Parenting Outside The Box By: Dr. Lea Lis

Parenting Outside The Box By: Dr. Lea Lis

Here’s what matters most to raising kids outside of traditional parenting relationships By: Dr. Lea Lis

Being in a non traditional relationship can be hard for parents. It is not always socially acceptable to speak about it and know how to help your child. Thinking through whom they will tell and how they will tell others in the community can be stressful.
Parenting outside-the-box is a topic I discuss often with patients and also in my book No Shame: Real Talk with Your Kids About Sex, Self-Confidence, and Healthy Relationships. It is more common now for family arrangements to be more diverse than traditional heteronormative relationships. In my practice, I see families with same-sex partnerships, multiple partnerships, outside-the-box or co-parenting arrangements. The most important thing for children is to be raised in a loving and respectful environment.
In out-of-the box relationships, becoming a parent requires more intentional and thoughtful choices. I have noticed that this quality makes those in non-traditional partnerships great parents. Their willingness to use surrogacy or adoption to make their dream a possibility indicates to me that they are willing to go the extra mile throughout their journey as a parent. Children brought into these families are often surrounded with extra love, attention, and commitment.
It’s important to remember that some of our ideas of family structures remain stable over time, but there will always be new research, an ever-changing social context, and the fact that our societal beliefs are always understood within the framework of our current values, which are also ever-changing. This means that we parents periodically need to revisit what we have learned and how we are passing that knowledge to our children. It is also tough because marriage may not be an option, although now it is for same sex couples, it is not for polyamorous couples who decide to raise children together.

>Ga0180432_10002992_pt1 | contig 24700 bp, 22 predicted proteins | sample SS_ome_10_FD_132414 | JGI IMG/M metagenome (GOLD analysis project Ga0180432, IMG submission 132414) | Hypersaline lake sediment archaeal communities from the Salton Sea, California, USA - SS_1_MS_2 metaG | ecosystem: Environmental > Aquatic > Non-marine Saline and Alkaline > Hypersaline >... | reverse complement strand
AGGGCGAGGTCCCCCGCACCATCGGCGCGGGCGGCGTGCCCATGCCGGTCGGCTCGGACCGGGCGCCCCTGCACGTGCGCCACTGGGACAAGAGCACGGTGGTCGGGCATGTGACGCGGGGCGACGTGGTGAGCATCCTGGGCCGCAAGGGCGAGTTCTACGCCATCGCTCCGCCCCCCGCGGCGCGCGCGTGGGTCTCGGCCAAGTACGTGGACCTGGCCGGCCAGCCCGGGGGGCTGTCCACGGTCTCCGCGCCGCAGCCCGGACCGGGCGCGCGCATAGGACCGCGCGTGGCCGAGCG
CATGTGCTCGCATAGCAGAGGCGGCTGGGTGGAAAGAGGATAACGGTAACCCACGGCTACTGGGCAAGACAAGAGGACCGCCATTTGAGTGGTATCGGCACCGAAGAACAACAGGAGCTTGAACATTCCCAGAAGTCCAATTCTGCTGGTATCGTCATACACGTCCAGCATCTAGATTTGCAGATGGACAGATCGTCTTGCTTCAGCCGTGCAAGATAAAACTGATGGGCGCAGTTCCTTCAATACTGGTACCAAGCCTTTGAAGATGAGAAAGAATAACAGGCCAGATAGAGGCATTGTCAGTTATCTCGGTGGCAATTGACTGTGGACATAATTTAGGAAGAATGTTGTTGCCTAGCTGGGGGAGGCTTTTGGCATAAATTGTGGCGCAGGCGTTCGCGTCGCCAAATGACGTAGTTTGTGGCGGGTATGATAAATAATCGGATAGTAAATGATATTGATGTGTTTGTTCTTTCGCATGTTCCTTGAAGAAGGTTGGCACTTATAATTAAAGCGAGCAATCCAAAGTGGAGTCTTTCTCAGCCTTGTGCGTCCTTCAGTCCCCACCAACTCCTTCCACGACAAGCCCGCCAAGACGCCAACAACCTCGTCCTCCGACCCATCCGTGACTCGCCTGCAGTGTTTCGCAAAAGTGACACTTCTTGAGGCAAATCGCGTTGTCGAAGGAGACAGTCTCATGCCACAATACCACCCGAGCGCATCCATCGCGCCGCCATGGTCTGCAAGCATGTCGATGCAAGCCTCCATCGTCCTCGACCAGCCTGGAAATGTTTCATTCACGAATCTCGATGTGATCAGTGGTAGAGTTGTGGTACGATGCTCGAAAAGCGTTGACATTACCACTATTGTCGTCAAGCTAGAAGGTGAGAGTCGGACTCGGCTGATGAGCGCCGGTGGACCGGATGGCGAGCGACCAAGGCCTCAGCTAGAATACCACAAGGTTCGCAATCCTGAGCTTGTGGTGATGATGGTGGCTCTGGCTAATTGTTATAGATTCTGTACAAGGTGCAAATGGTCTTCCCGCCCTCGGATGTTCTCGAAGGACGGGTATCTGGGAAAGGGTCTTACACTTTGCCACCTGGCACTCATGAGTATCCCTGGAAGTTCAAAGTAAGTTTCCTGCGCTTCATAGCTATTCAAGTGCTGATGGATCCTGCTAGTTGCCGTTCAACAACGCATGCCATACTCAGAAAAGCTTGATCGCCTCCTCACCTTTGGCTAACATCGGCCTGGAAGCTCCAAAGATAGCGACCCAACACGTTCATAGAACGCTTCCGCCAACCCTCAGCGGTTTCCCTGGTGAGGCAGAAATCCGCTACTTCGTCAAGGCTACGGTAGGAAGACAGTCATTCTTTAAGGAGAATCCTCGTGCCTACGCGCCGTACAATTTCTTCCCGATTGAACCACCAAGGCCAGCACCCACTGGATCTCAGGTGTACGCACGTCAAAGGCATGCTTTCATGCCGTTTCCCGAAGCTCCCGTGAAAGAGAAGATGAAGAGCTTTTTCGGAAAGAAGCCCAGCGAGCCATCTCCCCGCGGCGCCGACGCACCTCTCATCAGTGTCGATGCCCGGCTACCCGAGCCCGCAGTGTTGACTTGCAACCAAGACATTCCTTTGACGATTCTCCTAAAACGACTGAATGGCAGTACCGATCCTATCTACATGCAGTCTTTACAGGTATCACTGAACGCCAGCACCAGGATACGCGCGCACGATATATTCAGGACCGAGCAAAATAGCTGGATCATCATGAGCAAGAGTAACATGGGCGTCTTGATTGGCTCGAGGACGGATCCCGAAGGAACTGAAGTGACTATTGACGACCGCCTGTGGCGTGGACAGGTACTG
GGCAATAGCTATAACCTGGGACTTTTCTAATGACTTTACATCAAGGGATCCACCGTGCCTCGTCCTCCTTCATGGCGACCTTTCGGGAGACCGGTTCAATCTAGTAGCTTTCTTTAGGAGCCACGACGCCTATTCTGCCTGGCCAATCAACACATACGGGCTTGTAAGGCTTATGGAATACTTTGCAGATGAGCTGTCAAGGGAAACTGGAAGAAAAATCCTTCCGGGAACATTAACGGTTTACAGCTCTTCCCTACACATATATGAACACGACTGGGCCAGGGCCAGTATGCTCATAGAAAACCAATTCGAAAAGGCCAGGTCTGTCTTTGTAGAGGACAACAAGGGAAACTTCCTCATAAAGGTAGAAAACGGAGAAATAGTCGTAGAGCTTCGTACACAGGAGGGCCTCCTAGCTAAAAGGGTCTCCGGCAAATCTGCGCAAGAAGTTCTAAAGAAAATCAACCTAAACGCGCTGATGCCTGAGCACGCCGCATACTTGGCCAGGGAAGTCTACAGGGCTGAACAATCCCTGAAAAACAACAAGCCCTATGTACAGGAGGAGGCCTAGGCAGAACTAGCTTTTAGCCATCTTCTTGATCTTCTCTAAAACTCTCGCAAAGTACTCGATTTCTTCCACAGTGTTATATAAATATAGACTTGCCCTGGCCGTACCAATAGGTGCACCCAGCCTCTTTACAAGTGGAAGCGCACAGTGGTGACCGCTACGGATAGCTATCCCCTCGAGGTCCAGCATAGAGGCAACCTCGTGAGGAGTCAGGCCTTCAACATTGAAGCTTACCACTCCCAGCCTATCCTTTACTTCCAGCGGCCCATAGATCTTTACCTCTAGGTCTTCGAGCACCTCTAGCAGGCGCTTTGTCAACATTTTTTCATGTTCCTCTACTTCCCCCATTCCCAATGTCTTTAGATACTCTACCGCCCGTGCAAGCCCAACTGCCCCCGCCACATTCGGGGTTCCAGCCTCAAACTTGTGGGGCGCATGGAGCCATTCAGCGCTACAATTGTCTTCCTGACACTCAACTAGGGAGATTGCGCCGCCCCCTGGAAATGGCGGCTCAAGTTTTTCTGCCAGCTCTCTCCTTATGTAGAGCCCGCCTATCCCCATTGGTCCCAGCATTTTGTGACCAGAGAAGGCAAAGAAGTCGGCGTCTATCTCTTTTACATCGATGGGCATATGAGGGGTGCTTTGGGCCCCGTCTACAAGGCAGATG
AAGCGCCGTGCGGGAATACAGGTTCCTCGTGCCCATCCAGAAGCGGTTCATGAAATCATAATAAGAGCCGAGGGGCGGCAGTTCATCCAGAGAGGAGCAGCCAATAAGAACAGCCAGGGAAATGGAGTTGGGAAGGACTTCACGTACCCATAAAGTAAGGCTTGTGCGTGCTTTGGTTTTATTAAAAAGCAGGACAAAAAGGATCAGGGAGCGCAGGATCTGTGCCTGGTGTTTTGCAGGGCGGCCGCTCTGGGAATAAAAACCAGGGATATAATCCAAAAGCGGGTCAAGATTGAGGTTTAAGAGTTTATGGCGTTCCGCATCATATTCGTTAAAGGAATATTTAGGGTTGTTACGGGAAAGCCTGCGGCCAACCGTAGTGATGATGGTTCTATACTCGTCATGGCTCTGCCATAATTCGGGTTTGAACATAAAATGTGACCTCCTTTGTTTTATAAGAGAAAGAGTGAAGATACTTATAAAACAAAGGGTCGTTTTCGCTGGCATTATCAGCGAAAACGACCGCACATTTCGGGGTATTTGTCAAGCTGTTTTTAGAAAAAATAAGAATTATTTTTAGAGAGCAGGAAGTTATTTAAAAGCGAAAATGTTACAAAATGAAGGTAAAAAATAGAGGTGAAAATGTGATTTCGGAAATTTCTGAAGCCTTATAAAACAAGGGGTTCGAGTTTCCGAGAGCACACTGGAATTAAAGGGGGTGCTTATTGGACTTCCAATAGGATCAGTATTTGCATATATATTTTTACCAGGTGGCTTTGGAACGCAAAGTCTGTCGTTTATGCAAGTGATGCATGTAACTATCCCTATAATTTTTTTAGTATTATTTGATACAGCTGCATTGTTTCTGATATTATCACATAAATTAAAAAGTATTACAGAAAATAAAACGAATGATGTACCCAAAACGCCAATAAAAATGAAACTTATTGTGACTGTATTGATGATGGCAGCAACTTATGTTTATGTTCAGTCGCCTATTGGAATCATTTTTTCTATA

There are some options to create legal parental contracts for protections of legal rights of all parents involved (check out Chosen Family Law Center). Despite these, the families often do face discrimination in the courts, and in many communities, which might create fear and shame around being honest with others.
How can parents explain their family dynamics? Be open and honest when talking to children about families and how they come in different forms. Teaching diversity starts at a young age and this helps children become more accepting and loving. In everyday life, talk about diversity with your child as a way to normalize differences across families and encourage their curiosity and respect.
One way to start the conversation about diverse families is to tell your child about their birth story, whether it was through a surrogate, in vitro fertilization, sperm donation or adoption.

Giving your child this information helps them understand where they came from and also gives them language to use if they are asked by someone outside of your circle.
It’s also critical to reframe your expectations of how others will interpret your relationship. What we may expect others to find as taboo or confusing may not be so hard to understand after all. This is especially true when it comes to our children. I meet many parents in my practice that feel worried about explaining their relationship to their kids but it’s important to remember that your children do not see the imperfections and difficulties that you feel so defined by, and they have yet to internalize shame. Also, having more parental figures around is often beneficial to them.
Children learn by example and seeing their parents comfortable in their skin contributes to a healthy self-esteem. It is important for your children to see that you are proud and not ashamed. When children are younger, they often do not notice or focus on differences and will follow your lead if you explain in terms that meet them at their level of comprehension.
Using books and media are good resources to help understand and provide visuals. I recommend this to my patients especially when the child is younger. A few examples are Mommy, Mama, and Me and Daddy, Papa, and Me both by Lesléa Newman and Why I’m So Special: A Book About Surrogacy with Two Daddies by Carla Lewis-Long. As children get older, there are TV shows and movies that can be references especially if they are questioning their own sexuality.
Raising children that are strong, secure, and resilient to become strong, secure, and resilient adults starts in the home. Family dynamics may vary but having a parent or parents provide love and support gives a solid foundation for success. Showing pride in your own sexuality models love and acceptance for your child.

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Alexandra Fisher